by Jennifer L. Price

Towering above us at 9,724 ft (2,964 meters) was the Zugspitze, Germany’s tallest mountain. Although it was two in the afternoon and the sun was shining, it was April and the thermometer showed zero degrees. I looked at my two friends nervously. Are we really going to do this?

We stood waiting for the cable car with our backpacks filled with wool socks, long underwear and extra sweatshirts. Waiting for us at the peak was an igloo. A domed house made of snow with a bed of ice where we were going to spend the night.

I had done the research. Igloos first appeared in Canada and Greenland as temporary houses for Inuit hunters. They were warm, sturdy, and have long been a well-known symbol of life in colder climates.

Could I survive a night in one?

Open for the 2006/2007 season from December 25th to mid-April, Iglu-Dorf, Ltd. constructs igloo villages every winter atop the Zugspitze, located in Garmisch-Partenkirchen, Germany, and four other mountaintops in Switzerland, include Zermatt at the base of the famous Matterhorn.

For a reasonable price, anyone can spend the night in one of these igloo villages and experience the Alps in a whole new way.

My stomach did somersaults and my ears needed to pop as we climbed above Eibsee Lake and the surrounding Alps. Although most skiers and other sightseers descend from the glacier around 1600, those who have made the reservation to stay in the igloo stay at the seemingly deserted mountaintop and meet the helpful and friendly guides, who all speak some English.

After a brief safety demonstration, we made the short hike to our igloo carrying our special thermal sleeping bags and we were surprised at what we found. Not the domed building shaped by ice bricks as usually pictured, the igloo that we found was actually an ice maze built into a block of snow with a dining room, sleeping rooms, and a bathroom, coming off a hallway. Filled with wooden tables and ice benches covered in beige and brown sheepskins, the dining room also houses a bar where visitors first enjoy a warm welcome drink of spicy glühwein.

Later, guides ladened the tables with large breadbaskets, and we stuffed ourselves with a fondue dinner made with rich Gruyère cheese. For those who don’t like fondue, spaghetti is also available.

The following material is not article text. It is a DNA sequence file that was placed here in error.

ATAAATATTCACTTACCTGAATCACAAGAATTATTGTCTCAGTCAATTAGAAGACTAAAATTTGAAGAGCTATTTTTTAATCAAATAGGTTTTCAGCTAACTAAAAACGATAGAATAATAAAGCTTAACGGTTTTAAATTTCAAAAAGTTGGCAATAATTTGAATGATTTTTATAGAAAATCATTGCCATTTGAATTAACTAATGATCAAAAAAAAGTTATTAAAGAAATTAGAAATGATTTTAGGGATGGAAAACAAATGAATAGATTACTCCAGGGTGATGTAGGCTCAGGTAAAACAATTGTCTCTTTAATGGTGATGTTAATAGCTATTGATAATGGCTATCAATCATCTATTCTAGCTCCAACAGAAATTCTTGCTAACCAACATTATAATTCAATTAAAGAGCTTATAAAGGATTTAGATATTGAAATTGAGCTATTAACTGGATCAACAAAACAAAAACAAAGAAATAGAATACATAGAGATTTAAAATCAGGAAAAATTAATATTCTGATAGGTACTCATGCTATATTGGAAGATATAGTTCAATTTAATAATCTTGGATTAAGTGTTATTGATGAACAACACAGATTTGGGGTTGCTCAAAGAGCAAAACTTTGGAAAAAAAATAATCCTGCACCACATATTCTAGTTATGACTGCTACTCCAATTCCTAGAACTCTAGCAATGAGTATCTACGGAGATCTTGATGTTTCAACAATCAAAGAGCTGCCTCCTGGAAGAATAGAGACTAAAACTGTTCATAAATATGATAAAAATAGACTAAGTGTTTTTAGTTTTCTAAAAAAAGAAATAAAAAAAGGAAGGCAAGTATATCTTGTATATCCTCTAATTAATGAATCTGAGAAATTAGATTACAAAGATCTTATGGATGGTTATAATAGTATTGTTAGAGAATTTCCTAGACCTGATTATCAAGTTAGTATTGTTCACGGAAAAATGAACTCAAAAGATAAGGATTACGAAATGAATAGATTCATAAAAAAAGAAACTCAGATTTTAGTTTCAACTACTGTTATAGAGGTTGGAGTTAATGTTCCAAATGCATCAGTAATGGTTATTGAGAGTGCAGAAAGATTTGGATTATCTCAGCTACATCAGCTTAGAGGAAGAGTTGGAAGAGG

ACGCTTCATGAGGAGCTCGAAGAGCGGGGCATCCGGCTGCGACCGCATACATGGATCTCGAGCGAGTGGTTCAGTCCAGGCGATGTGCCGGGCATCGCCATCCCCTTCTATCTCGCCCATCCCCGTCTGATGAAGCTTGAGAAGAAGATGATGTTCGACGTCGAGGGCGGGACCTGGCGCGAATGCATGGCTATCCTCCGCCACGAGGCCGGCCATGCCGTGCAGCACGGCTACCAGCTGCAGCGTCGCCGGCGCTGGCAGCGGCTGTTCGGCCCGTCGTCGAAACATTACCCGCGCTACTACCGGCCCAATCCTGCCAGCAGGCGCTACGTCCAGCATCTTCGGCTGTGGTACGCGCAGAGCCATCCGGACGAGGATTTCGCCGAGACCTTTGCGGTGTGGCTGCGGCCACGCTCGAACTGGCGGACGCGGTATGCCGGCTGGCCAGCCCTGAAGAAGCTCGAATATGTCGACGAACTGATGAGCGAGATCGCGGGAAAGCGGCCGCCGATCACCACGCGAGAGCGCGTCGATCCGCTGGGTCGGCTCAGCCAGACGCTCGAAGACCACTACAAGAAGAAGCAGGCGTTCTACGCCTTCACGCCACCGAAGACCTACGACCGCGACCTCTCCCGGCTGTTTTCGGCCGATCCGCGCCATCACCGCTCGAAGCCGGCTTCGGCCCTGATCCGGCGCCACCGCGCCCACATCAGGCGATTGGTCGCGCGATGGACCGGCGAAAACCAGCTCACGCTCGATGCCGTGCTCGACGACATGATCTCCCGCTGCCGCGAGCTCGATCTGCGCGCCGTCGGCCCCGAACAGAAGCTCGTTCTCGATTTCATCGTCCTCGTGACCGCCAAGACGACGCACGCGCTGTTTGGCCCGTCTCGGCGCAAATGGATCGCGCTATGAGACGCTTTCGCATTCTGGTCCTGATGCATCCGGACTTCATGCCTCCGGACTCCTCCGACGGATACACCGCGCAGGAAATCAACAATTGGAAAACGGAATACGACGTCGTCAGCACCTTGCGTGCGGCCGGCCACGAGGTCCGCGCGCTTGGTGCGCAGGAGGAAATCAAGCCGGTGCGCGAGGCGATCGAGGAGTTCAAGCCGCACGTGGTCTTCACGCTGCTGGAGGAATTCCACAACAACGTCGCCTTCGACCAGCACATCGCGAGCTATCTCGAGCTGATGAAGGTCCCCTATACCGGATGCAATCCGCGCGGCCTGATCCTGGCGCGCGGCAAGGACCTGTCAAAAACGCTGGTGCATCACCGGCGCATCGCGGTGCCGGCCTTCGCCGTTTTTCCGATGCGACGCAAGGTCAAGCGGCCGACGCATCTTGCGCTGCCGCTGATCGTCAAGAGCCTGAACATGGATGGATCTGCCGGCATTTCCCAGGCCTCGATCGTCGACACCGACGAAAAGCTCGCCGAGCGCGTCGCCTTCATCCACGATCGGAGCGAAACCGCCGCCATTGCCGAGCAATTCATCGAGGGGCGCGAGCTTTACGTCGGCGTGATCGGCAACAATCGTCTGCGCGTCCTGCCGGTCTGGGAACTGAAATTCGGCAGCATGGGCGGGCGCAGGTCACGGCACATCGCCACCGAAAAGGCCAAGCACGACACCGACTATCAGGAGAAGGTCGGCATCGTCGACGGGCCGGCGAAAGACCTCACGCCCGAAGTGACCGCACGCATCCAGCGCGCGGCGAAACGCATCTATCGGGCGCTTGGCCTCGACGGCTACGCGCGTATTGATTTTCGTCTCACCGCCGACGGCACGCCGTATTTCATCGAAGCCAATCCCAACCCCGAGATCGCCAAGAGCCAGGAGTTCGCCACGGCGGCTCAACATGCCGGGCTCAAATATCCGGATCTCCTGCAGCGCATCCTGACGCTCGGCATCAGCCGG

Our room was actually an ice cave carved into the snow with two candles for light. There were thick pads and soft sheepskins atop a large block of ice for us to sleep on. A hanging curtain separated the room from the hallway. Standard rooms generally sleep up to six people; so two different parties may share a room. We were fortunate enough to have the room to ourselves. Suites and romantic rooms are also available, which offer more privacy and include other extras, such as prosecco, but do cost more.

And, for those who are concerned, there is a special cave designated as the bathroom with a chemical toilet. Unfortunately, though, being in an igloo means that there isn’t a sink with running water to wash up or a place to take a shower.

The night started with a long seemingly difficult trek through the snow to a high point on the glacier. We rested, eating snow to hydrate ourselves and watched the sun slowly sink behind the Alps.

After dinner, we had a few choices for activities. There are playing cards and board games available in the dining room, some go for walks in the snow, and others enjoy some wine in their rooms, but we knew what we just “had” to do. We went to our room, grabbed our supplies and headed outside. We quickly changed in the special heated changing room and ran to the two whirlpool hot tubs that were waiting outside.

We sat in a hot tub on top of the tallest mountain in Germany, surrounded by snow, and a clear night sky with beautiful stars twinkling down. The stillness found just outside the igloo is amazingly peaceful—standing thousands of feet above the earth in a winter wonderland in complete silence.

Later, we snuggled into our insulated sleeping bags made for Arctic expeditions (still wearing our hats, scarves and gloves) for a good night’s sleep. Instead of the traditional wake-up call, we awoke to a cup of tea brought right to our sleeping bag. We stepped outside for a view of the bright sun rising above the mountains. The adventure ended with a trip down to the mountaintop restaurant for a traditional German breakfast of cold cuts, cheeses and breads. For those ready for more adventure, they can get an early start to skiing.

Some may think it’s crazy to pay money to spend the night in a building made of snow and ice when the thermometer reads zero, but the opportunity to stay in such a one-of-a-kind hotel in Germany or Switzerland is hard to pass up.

For your own unique evening in an igloo, visit for more information on available dates and prices.